Monday, February 7th
- The U.S. Department of State publicized the inclusion of the former Honduran President on the United States' Corrupt and Undemocratic Actors list. The listed individuals will not be granted visas (a type of sanctions). (Here)
Tuesday, February 8th
- OFAC issued the Ethiopia Sanctions Regulations following the issuance of E.O. 14046 back in September of 2021. (Here)
- Everyone is talking inflation! OFAC is no exception. OFAC adjusted the maximum amount of the civil monetary penalties that may be imposed by the agency. (Here)
- There was a press release published by the EU Council which led some to believe the Burundi sanction regime of the EU was repealed. However, the press release just mentioned the lifting of some of the restrictions which had suspended direct financial assistance to the Burundian administration or institutions. (Here) The Burundi Sanctions regime established by Council Decision (CFSP) 2015/1763 is still in force.
- The U.S. Department of State imposed travel bans (a type of sanctions) against some current or former Somali officials who are believed to be responsible for undermining the democratic process in the country. (Here)
Wednesday, February 9th
- No Major development on this day.
Thursday, February 10th
- The UK's Parliament passed the Russia (Sanctions) (EU Exit) (Amendment) Regulations 2022
which expanded the designations powers of the UK government. (Press release)
Friday, February 11th
- The U.S. President issued an E.O. and blocked the funds belonging to the Afghanistan Central Bank (Da Afghanistan Bank). It is said that part of the blocked fund will be used for sending humanitarian aid to Afghanistan and another part will be used to pay the facilities of the victims of 9/11 terrorist attacks. The U.S. government already filed a statement of interest in an ongoing proceeding before SDNY in this respect. (More to come on this.)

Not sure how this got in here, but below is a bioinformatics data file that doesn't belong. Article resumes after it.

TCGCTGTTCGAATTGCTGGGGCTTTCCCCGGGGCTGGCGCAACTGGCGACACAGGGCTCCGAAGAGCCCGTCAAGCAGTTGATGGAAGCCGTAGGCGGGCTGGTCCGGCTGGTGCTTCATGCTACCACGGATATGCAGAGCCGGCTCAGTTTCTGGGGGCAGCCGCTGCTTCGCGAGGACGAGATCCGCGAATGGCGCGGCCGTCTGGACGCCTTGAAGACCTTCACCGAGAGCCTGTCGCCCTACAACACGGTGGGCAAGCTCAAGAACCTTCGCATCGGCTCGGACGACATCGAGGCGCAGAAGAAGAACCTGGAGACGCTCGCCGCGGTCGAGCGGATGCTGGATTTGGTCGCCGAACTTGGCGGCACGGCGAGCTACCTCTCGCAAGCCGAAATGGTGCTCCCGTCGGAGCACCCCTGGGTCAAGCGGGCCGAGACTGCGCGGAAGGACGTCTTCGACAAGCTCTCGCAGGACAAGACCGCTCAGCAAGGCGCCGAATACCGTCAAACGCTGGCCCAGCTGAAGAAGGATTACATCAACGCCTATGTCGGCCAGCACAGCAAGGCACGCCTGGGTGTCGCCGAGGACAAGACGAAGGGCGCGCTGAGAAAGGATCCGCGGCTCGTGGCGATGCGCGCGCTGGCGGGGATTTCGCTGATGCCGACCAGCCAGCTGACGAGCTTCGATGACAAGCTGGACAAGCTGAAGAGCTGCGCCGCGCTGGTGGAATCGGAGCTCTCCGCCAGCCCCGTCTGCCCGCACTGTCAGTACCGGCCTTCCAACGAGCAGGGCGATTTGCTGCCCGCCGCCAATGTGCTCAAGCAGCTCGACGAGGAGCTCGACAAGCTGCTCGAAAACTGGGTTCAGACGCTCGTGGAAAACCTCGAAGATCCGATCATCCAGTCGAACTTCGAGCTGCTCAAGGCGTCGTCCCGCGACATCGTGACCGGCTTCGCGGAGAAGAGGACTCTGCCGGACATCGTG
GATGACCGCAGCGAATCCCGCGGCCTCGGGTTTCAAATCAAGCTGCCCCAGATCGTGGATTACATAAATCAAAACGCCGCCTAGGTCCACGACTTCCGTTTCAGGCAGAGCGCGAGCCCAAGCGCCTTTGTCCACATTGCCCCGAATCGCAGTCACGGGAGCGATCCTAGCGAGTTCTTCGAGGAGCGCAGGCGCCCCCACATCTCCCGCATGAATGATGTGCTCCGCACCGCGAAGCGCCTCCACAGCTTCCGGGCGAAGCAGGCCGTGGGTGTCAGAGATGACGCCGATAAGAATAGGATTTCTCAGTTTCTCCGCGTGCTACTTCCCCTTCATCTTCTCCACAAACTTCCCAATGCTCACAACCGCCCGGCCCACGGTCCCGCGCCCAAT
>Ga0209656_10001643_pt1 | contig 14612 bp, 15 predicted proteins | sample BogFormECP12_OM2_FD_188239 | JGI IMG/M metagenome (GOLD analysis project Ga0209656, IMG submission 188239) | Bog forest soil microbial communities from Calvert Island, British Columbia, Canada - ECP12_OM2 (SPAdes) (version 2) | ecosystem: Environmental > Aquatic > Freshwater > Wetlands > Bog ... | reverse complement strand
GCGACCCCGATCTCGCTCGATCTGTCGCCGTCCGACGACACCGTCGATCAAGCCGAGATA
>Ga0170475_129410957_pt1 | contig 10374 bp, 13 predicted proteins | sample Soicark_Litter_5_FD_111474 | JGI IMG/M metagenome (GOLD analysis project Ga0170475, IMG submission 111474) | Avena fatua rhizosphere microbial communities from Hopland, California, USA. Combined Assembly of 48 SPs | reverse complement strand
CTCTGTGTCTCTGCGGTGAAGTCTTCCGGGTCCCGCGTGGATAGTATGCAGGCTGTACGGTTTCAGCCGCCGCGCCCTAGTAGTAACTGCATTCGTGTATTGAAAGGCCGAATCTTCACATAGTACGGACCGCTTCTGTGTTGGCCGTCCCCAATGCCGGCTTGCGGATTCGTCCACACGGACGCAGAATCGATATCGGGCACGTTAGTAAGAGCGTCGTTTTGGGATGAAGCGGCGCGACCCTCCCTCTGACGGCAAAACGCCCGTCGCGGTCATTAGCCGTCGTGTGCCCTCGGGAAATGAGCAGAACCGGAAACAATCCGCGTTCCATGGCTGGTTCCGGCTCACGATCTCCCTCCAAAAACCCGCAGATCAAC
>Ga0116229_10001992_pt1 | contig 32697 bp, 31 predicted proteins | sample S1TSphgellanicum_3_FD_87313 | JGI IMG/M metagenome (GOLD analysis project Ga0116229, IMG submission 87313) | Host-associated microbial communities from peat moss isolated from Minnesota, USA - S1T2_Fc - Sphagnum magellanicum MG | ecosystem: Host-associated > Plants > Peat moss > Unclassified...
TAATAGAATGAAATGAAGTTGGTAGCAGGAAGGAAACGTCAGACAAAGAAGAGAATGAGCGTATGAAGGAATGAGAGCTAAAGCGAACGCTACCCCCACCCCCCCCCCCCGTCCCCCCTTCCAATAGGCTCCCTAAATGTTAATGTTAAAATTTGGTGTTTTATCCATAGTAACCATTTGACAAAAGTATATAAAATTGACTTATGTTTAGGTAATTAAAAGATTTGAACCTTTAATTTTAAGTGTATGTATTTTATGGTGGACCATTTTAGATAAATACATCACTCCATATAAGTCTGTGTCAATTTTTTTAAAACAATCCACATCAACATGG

Recommendation of the week
- This week's recommendation is more AML focused: The Department of the Treasury last week issued a study on illicit finance in the high-value art market. In it, the Treasury examined art market participants and sectors of the high-value art market that may present money laundering and terrorist financing risks to the U.S. financial system, and identified efforts that government agencies, regulators, and market participants could undertake to further mitigate the laundering of illicit proceeds through the high-value art market in the United States. (Here)